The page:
The only other supporting characters of note are the Megara, since both Nicholas McArdle's De Vries and Elaine Ives-Cameron's Martha are adequate but forgettable. The Megara are silly but entertaining, and the special effect used to create them works rather well, looking a lot more convincing than actual models would have done. Their stuffy, prim voices are well suited to their characterisation as the personification of legal proceedings and I like the fact that the Doctor neither convinces them of his innocence nor is forgiven, forcing him to use the third segment to get rid of them at the end.

The regulars are on their usual form, with K9 in particular getting plenty to do, as he battles Ogri, instructs Professor Rumford on how to rebuild the Doctor's machine, and also gets trashed for the first time (something that K9 Mark II is increasingly prone to from this point on). This unfortunately results in a cringe worthy scene as the Doctor and Romana fret over him, and spout pseudo-scientific twaddle about circuit regeneration; it is obviously intended to demonstrate how fond of him they are, but it comes across as being far sillier than the Doctor's wig could ever be. Romana also does well out of the story, Fisher's script reminding the viewer of her relative lack of experience, as she ventures out into the English countryside in high heeled shoes, sparking off a chain of events that result in her being pushed off a cliff. Her conviction that the Doctor was responsibly given Cessair's use of illusion nicely demonstrates that she hasn't been travelling with him long enough to develop the faith in him displayed by Sarah or Leela (both of whom would have assumed that if the Doctor had tried to kill them, he would either have been under someone else's control or an imposter). This is balanced out by the fact that in general, their initially antagonistic relationship has clearly settled down by now, and that the Doctor trusts her enough to tell her about the Guardians.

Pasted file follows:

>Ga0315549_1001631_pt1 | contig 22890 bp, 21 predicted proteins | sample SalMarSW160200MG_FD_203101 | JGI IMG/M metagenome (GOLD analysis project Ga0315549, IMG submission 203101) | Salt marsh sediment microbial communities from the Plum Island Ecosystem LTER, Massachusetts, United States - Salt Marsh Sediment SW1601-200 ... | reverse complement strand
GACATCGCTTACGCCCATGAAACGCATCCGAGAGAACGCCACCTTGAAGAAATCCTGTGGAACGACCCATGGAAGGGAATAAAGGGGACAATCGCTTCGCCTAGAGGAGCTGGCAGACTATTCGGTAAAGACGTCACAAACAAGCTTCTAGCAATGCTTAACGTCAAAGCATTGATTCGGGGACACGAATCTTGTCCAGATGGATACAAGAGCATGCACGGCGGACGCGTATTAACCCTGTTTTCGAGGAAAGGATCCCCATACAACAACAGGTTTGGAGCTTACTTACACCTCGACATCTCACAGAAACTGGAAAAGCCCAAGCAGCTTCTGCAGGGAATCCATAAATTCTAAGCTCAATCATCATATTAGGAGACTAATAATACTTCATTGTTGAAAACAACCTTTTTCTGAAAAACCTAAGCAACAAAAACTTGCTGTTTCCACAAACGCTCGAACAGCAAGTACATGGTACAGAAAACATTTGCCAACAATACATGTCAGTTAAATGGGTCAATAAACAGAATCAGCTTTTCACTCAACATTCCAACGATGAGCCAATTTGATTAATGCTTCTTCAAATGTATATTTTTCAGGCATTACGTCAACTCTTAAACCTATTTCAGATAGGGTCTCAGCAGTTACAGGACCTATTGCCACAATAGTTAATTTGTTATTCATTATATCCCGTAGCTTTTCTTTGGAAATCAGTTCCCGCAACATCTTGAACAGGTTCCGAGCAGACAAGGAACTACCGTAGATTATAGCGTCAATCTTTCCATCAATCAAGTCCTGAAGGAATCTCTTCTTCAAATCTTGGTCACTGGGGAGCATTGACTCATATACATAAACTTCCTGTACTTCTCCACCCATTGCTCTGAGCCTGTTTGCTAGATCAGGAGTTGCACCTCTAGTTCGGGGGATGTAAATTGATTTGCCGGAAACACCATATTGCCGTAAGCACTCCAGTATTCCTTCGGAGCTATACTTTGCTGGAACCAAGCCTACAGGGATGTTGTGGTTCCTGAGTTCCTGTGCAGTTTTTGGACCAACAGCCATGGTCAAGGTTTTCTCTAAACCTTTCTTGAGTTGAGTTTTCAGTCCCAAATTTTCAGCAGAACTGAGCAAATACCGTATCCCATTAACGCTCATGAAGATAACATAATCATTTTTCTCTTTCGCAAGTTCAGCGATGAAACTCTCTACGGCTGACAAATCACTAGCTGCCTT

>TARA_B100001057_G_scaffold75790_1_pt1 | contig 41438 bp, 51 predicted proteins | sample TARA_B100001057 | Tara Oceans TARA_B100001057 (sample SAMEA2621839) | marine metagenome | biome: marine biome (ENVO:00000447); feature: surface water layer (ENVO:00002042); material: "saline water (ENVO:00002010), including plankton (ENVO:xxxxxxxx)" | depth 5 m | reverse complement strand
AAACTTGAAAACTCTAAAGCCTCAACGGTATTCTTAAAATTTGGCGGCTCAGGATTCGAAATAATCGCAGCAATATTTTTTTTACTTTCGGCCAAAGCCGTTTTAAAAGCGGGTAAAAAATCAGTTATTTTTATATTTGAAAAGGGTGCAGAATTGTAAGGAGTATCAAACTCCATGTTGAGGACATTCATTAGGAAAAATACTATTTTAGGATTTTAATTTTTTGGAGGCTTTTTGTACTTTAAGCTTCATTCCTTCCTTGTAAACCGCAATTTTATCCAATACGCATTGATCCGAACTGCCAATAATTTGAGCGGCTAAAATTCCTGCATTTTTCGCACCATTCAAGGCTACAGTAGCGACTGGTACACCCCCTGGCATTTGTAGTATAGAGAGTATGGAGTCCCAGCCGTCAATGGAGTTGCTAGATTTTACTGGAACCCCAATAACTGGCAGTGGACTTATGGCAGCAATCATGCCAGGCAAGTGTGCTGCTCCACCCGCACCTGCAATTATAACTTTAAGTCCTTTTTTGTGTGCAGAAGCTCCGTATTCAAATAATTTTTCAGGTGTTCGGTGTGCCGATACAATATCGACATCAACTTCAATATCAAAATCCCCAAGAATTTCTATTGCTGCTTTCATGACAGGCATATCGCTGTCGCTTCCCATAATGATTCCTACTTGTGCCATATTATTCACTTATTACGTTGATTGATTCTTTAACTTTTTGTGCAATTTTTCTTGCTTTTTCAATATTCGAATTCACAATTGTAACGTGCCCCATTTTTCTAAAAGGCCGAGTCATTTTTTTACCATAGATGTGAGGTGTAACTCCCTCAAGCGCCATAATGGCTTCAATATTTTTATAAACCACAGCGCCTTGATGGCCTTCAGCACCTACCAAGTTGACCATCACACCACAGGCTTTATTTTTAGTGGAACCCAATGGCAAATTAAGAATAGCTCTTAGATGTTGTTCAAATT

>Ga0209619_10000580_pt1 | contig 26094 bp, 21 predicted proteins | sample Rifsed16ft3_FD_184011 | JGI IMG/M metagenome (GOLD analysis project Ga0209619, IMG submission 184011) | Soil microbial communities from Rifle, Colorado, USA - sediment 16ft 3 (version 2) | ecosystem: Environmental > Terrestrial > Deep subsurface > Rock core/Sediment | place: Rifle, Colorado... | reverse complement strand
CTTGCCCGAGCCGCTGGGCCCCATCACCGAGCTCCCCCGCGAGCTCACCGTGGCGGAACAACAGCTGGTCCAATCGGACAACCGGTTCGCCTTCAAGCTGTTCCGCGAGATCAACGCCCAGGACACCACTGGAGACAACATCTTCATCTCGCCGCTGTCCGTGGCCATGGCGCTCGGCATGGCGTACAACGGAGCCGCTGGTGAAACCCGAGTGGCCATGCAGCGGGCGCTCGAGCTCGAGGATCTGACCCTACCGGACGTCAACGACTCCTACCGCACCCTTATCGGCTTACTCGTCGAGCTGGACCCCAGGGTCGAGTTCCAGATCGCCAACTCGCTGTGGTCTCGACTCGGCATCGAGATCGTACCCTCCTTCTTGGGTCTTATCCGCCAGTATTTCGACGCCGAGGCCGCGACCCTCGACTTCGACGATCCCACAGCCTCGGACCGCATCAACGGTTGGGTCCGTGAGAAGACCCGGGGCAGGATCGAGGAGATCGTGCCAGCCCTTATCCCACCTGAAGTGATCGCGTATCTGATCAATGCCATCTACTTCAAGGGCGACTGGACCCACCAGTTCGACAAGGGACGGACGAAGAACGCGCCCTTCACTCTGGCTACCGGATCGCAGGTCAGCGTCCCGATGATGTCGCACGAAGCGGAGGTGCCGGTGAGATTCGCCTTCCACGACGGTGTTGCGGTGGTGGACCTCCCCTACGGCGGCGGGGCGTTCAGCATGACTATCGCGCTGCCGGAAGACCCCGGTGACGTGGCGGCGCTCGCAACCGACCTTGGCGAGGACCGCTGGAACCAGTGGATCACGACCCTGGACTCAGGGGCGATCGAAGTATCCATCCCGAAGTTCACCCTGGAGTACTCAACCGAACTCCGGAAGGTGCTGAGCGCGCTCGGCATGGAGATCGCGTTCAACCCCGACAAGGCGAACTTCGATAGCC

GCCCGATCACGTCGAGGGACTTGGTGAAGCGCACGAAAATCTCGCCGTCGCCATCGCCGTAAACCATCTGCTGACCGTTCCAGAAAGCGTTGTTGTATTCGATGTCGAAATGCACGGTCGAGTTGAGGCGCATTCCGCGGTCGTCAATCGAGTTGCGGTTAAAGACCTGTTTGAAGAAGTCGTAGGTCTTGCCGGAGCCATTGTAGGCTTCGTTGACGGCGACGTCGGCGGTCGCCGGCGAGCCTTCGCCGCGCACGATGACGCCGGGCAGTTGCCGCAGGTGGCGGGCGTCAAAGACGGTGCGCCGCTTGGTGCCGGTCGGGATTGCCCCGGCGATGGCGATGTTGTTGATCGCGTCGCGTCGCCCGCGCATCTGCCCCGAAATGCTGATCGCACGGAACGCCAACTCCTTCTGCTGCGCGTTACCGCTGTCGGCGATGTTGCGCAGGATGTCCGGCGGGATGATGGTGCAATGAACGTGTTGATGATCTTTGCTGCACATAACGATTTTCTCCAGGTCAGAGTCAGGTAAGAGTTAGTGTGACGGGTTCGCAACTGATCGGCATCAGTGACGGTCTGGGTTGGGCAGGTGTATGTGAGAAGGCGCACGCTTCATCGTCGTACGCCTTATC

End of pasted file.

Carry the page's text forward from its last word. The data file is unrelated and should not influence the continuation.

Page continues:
The production of 'The Stones of Blood' looks great, with the detailed sets of De Vries' house and Vivian Fay's cottage meshing perfectly with the superb location footage. Even more impressive is the fact that the stone circle, which looks highly authentic, is actually made largely out of fake boulders, since the real stones where deemed too small. The model work of the Megara's ship also looks good and nicely matches up with the sets used for the interior. These production values are valuable in a story which I feel doesn't quite work in story terms; 'The Stones of Blood' ultimately feels rather disjointed and is saddled with a mediocre villain, but nevertheless boasts many features that on the whole make it worth watching. As a debut for David Fisher it shows promise, and fortunately he gets to deliver on this promise very, very quickly…





The Androids of TaraBookmark and Share

Wednesday, 31 December 2003 - Reviewed by Paul Clarke

Let me make this clear from the start; I love 'The Androids of Tara'. It exemplifies how well Williams' approach to Doctor Who can work, and whilst it is by no means typical of the series, it is a highly entertaining and witty story, with a great villain and Tom Baker on top of his form. 

Before I start lavishing praise on 'The Androids of Tara', let me first discuss its shortcomings. These are entirely down to the production, and more specifically to the costume design. Whilst many of the costumes on display are suitably evocative of the romantic medieval feel of the story as a whole, they are so mismatched that they seem to have been purloined more or less at random from the BBC costume department, since they consist largely of any old items of brightly coloured period clothing hastily thrown together. This is most obvious in the fact that Romana's outfit, chosen from the TARDIS wardrobe and supposedly in keeping with fashions on Tara during the era in question, bears little resemblance to the costumes worn by the Tarans, but it is by no means the only example since everyone else seems to have picked cloaks and helmets at random. As for the Archimandrite, his costume seemingly addresses the age-old rhetorical question; does the Pope wear a silly hat? This is a minor criticism at best, but it does make the production seem rather cheap. On the other hand, my friends all wear fairly different clothes, so it is perhaps a more realistic approach. The other main point of contention is the Taran beast, surely one of the most unconvincing monsters ever to appear in the series, and the fact that it is very much a token monster means that it could easily have been dispensed with. So unconvincing is it that if I wasn't already familiar with the story I might have assumed that it is intended to be a man in a costume, rather like the Cailleach in the previous story. And that is pretty much the full extent of my dissatisfaction with 'The Androids of Tara'.